posted on Feb, 9 2010 @ 09:27 AM
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I think the hosts last point about America reinventing the slave trade is especially poignant. I wish to learn more about the prison industrial complex precisely because I think leaders of the US when weighing our national debt might find imprisoning more and more Americans an attractive way of "leveling the playing field" with say China.

I think prisoners rights- those of American prisoners- is more important than "immigrant rights." We should stop criminalizing so many things and address why our culture produces so much crime.

Attica! Attica!


PS- I love the comedian, Jimmy Carr, he's very funny.



posted on Feb, 9 2010 @ 09:28 AM
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I think those with drug charges should be made to go under some sort of rehab, not thrown in prison ( unless they are smugglers) So many in prison are addicts. Jail does nothing to help the problem. Leave the prison beds for the rapists, the killers, and thieves. Most are privatized. Why not privatize some sort of rehab facilities , that actually help people, rather than put them in a system where they are subject to rape, gangs and those problems that will just make them want to escape life even more when they get out. We need to give hope to people if we want to really fix this problem.

truth is it is just big business when it comes to jails and drugs. They just need a different business plan.



posted on Feb, 9 2010 @ 10:08 AM
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USA have largest prison population not only in absolute numbers but also per 100.000 citizens. There is nice table on BBC . Welcome to Libertystan ...



posted on Feb, 9 2010 @ 11:05 AM
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Let us break this down.

If you go to jail,you get,free housing,clothing and food.Health care is free

You can go to school for free earning a high school or college level diploma and you have access to a gym that law abiding citizens do not.

Yes I can see why there may be a lot of repeat offenders and I could see why there are illegals because they become criminals the moment they cross the border.

They are allowed a lot of things the normal person has to pay for.

Slavery? I think not.



posted on Feb, 9 2010 @ 11:08 AM
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Well, one of the reasons for having heavy prison sentences for everything drug-related is rather obvious in my mind. It's designed to keep the prices for drugs high (pun not intended, I think). And who benefits from drug trade? The black budgets.

It's a win-win situation. It's a terrific tool for oppressing minorities (blacks mainly) Just look at the difference in punishment for crack vs coc aine. Who uses what? And it keeps a steady flow of slave-labour into a privatized prison system.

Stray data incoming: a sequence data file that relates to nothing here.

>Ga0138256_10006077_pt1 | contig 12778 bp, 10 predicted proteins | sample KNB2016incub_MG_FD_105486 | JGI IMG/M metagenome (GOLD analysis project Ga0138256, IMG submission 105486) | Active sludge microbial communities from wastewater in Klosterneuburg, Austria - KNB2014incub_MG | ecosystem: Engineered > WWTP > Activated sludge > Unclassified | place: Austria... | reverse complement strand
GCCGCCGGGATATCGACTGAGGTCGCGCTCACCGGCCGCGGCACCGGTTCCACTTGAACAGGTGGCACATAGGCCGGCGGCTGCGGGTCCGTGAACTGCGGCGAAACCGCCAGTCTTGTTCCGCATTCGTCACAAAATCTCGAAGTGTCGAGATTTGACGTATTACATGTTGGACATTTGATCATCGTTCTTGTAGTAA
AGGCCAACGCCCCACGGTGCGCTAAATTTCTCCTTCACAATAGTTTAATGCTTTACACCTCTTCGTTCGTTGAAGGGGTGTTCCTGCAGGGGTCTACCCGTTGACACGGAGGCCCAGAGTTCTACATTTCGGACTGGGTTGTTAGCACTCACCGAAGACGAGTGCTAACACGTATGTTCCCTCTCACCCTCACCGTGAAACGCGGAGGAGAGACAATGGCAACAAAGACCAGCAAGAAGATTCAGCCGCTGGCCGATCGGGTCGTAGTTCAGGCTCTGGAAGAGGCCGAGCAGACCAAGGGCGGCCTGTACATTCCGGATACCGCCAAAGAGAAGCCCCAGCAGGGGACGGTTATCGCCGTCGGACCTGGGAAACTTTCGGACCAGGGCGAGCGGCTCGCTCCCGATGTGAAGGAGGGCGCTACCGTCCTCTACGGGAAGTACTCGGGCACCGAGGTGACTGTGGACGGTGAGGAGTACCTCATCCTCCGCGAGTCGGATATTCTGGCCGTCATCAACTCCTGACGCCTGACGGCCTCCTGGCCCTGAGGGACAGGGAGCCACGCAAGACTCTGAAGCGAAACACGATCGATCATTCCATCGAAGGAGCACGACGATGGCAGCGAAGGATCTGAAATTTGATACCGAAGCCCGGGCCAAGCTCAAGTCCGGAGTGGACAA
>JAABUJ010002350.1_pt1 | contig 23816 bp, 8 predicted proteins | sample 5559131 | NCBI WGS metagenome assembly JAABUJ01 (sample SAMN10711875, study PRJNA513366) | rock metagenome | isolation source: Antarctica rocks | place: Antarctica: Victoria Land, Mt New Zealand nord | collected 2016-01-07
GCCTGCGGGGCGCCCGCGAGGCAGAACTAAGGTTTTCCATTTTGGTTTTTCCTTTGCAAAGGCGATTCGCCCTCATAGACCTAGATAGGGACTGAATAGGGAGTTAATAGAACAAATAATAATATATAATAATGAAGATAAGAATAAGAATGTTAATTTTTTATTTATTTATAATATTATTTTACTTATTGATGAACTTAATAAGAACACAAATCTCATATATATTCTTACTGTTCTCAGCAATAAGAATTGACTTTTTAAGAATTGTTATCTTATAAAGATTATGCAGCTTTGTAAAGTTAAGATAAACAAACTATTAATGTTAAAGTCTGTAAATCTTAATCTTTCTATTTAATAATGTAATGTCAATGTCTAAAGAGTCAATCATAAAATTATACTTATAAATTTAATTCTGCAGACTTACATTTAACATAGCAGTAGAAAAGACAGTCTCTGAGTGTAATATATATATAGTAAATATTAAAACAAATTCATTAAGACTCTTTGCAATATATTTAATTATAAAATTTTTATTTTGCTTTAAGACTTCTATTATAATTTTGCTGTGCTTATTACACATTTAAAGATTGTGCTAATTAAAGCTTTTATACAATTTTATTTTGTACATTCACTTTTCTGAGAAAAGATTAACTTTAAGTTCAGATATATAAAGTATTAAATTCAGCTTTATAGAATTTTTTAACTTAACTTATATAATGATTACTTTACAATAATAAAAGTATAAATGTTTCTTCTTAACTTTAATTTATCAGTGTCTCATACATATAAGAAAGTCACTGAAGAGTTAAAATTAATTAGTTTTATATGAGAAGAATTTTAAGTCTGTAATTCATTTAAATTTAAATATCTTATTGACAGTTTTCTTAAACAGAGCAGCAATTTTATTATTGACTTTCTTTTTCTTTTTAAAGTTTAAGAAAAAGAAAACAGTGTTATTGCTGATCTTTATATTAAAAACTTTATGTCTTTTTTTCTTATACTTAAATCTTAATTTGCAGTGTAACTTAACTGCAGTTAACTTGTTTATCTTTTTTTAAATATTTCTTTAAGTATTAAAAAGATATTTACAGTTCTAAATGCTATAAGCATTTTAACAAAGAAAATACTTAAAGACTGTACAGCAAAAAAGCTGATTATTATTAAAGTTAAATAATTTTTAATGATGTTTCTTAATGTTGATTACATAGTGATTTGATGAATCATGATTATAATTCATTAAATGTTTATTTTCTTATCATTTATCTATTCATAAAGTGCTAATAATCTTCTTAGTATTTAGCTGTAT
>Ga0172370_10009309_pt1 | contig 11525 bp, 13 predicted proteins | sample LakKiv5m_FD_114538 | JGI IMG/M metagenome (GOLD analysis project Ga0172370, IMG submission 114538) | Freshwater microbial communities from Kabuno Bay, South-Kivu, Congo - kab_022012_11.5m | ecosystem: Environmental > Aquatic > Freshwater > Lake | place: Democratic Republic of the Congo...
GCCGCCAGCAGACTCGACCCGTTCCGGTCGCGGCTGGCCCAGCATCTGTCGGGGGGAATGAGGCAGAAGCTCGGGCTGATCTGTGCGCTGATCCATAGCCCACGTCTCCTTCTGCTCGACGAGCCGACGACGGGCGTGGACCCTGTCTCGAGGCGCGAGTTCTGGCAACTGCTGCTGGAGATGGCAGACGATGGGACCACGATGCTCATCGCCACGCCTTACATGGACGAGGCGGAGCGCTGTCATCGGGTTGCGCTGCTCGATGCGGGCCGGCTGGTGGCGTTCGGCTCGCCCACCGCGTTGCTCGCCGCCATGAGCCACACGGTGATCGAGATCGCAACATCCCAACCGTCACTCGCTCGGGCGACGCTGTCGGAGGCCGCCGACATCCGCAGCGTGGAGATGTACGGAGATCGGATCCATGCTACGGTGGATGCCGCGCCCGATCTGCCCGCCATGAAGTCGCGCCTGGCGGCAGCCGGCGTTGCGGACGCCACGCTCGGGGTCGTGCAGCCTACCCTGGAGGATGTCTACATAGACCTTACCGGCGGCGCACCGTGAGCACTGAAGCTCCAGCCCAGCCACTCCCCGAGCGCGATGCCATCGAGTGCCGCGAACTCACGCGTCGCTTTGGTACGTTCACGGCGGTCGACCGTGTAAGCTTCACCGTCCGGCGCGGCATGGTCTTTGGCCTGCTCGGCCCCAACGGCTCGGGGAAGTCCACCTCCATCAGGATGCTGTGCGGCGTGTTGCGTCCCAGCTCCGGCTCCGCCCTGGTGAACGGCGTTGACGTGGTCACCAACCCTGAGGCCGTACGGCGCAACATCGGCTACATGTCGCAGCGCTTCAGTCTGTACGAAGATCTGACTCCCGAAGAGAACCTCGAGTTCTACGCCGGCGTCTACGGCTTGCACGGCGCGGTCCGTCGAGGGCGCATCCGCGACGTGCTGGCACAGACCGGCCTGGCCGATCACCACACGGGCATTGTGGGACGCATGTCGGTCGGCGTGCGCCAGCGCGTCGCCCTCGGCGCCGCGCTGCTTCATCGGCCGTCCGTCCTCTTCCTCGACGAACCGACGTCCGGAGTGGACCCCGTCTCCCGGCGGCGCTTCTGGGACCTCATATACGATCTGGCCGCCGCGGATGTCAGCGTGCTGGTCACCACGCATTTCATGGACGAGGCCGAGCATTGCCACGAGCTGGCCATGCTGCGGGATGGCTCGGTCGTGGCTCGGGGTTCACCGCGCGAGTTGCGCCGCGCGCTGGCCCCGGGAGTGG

After all, who can find a logical reason for pot being illegal while alcohol and tobacco are not?

Not to mention the fight to keep civil rights and liberties. A third of you have already lost it through the prison system. Ex-con? rights? Yeah, right... Only two-thirds to go...



[edit on 9-2-2010 by Koyaanisqatsi]



posted on Feb, 9 2010 @ 11:39 AM
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America does have the most amount of people in its prisons than any other nation in the world.

So much for the country with "Freedom".



posted on Feb, 9 2010 @ 11:42 AM
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In recent years, there has been much debate over the privatization of prisons. The argument for privatization stresses cost reduction, whereas the arguments against it focus on standards of care, and the question of whether a market economy for prisons might not also lead to a market demand for prisoners (tougher sentencing for cheap labor). While privatized prisons have only a short history, there is a long tradition of inmates in state and federal-run prisons undertaking active employment in prison for low pay.




A report released Feb. 28, 2008 indicates that more than 1 in 100 adults in the United States are in prison.[12] The United States has less than 5% of the world's population[25] and 23.4% of the world's prison population.[4]

Source

It's a cottage industry: cops, lawyers, judges, privatized prisons, cheap labor. Everyone profits except the prisoners and the taxpayers who have to support the families on food stamps & welfare. And society due to the broken families bringing a generation of messed up kids with no fathers & mothers.



posted on Feb, 9 2010 @ 11:47 AM
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reply to post by calcoastseeker
 


Have you ever been inside a prison? I have as a volunteer, and a relative worked there for years. It is extremely sad. Some belong there, many do not.



posted on Feb, 9 2010 @ 12:29 PM